Thread: Hybrid gantry

  1. My cnc machine has a classic raised moving gantry which works very well for cutting balsa, liteply, and ply. This layout gives great access for loading materials.

    But on the rare occasion I've cut aluminium I needed to take slow shallow cuts because the sides are not super stiff. A better machine would be one with raised X axis rails, like the one posted by Florian some time ago, plus Jonathan more recently. These are without doubt superior machines, but I wondered if there was a middle ground with the stiffness of the raised X axis, but the easy access of the raised gantry.

    Here is an idea I had recently along these lines. No plans to make anything like this, just though I'd post it to see if anyone has ever seen or made something similar.

    Click image for larger version. 

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    Building a CNC machine to make a better one since 2010 . . .
    MK1 (1st photo), MK2, MK3, MK4

  2. #2
    I've seen others mention they don't like the raised sides because of restricted access and I dont understand what the problem is or the concern they have.??

    I've built several machines large and small with raised sides and it's just not a problem loading and removing material like your probably imagining. The advantages are very very much worth the slight and I do mean slight restriction and unless you have servere restrictions like ONLY being able to load from side then there really isn't an issue at all in my 4yrs experinece using my machine.

  3. #3
    Quote Originally Posted by JAZZCNC View Post
    I've seen others mention they don't like the raised sides because of restricted access and I dont understand what the problem is or the concern they have.??
    Same here... wouldn't have been able to put this 100kg sheet of 20mm thick aluminium on my router ready to cut if loading was difficult! As I see it the main advantage of having a raised bed is in addition to the rigidity gain from not having flexible gantry sides, you gain rigidity by using a raised bed and as a result minimising the Z-axis extension. With your design as soon as you raise the bed the easy access is lost.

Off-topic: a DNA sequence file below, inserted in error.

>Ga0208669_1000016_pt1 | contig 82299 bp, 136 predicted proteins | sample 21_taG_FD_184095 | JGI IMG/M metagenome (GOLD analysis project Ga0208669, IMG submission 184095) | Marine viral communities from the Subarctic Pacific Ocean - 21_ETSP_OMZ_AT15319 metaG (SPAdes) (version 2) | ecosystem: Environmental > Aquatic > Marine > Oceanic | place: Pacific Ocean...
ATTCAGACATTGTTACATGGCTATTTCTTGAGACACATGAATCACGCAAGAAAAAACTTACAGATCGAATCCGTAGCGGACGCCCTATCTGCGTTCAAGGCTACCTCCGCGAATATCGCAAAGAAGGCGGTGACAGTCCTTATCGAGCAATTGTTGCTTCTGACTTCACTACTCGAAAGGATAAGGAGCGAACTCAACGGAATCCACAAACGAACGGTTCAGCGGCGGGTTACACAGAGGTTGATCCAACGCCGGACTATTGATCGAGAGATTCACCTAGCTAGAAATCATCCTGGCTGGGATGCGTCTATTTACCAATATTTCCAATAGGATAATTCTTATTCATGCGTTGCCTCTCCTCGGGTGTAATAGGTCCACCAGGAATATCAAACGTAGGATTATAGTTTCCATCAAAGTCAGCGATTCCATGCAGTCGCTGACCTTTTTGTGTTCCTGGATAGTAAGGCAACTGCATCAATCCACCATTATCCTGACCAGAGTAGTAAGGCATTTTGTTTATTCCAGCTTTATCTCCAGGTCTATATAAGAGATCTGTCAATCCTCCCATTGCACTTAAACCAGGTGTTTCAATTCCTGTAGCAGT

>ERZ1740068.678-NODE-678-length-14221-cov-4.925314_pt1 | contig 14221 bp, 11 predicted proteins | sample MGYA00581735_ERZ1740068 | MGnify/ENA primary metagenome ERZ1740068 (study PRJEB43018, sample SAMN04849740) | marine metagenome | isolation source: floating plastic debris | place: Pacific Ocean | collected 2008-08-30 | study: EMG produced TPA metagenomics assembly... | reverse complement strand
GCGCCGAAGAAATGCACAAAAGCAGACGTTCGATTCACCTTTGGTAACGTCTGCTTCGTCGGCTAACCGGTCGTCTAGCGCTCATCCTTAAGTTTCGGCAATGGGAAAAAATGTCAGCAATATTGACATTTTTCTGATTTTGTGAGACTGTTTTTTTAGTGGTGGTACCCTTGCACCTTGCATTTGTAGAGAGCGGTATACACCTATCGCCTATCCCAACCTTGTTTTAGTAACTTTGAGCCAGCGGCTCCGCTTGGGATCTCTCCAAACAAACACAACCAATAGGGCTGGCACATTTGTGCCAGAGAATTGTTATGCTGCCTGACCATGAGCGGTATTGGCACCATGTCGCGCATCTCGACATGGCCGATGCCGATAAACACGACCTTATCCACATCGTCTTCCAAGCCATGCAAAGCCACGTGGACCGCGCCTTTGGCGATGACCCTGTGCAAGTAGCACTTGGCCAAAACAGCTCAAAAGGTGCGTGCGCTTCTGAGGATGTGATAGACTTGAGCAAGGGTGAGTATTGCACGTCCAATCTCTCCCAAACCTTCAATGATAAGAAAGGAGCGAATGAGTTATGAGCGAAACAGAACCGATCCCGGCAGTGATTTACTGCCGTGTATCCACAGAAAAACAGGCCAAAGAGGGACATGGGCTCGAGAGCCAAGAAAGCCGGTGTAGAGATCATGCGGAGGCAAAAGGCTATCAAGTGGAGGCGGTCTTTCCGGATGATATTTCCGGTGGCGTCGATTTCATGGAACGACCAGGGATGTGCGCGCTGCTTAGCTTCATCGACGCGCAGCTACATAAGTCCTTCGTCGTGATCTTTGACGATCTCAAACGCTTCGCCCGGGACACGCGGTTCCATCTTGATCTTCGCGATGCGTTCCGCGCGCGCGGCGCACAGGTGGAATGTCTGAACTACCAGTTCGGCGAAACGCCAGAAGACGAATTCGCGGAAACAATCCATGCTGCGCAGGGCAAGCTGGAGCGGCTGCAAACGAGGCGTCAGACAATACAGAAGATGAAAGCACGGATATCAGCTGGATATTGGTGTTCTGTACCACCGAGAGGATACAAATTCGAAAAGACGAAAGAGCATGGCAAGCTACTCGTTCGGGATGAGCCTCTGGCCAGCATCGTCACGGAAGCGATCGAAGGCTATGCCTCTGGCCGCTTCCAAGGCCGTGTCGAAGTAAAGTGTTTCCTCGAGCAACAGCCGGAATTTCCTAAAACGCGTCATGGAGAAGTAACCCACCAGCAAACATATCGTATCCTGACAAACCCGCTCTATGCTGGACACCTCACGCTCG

Old router build log here. New router build log here. Lathe build log here.
    Electric motorbike project here.

  4. #4
    Humm, not much i can added really. When i designed my machine i gave myself enough "room" to work with material of a max hight of around 100mm with about 70-80mm travel on the Z, the machine was designed for working with thin sheet materials.

    I thought that i should pay attention to keeping the X axis center as close to where the cutting action was taking place as i could, as was the same for the other two axis's, i've seen a number of diy machines where they seem to have made the z axis longer/higher/taller (whatever) than would ever really be needed, some having 200mm + travel and then dumped it on an x axis so far away from the Y that i really couldnt understand the point of having such a tall Z?

    I dont know, but i was under the impression that we should be trying to keep the cutter as close to all axis center's as we can, Dean ?

    .Me

  5. #5
    Quote Originally Posted by Lee Roberts View Post
    i've seen a number of diy machines where they seem to have made the z axis longer/higher/taller (whatever) than would ever really be needed, some having 200mm + travel and then dumped it on an x axis so far away from the Y that i really couldnt understand the point of having such a tall Z?
    My Z-axis is 400mm...I've not got anywhere near to using the full travel yet, but it doesn't hurt to have it since I have the adjustable height bed. The reason I made it with so much travel is to give room for 5-axis (XYZAC) machining which shouldn't be too far away.
    Old router build log here. New router build log here. Lathe build log here.
    Electric motorbike project here.

  6. #6
    Quote Originally Posted by Lee Roberts View Post
    I dont know, but i was under the impression that we should be trying to keep the cutter as close to all axis center's as we can, Dean ?

    .Me
    This is were I think it can go wrong or be mis-understood.? It's 2 completely different issues or reasons.

    The main reason for trying to keep all axis close to centres etc is more because of even weight distribution and loadings on bearings than for cutter performance.
    High sides design is for strength and ridgity by not having flappy gantry sides so less resonance hence less chatter at the tool where it matters most, thou really to make best use of these high sides you should have an adujustable bed.

    Regards long Z axis extensions well this is a personal choice and also dependent on machine use. Most of my machines never have more than 200mm Z extension unless special reason like foam block cutting. The main reason why I design and build machines with high sides/adjustable bed other than the said strength gains is for flexabilty.
    As well has allowing a greater range range of materials sizes It allows the use of vices, 4th Axis, large Or odd material size or shapes, long drills or long cutters for materials like foam all without sacrificing strength or introducing to much flex and therefore chatter at the cutter.

    The negatives which I persoanly find hard to find any are massively offset by the gains.!

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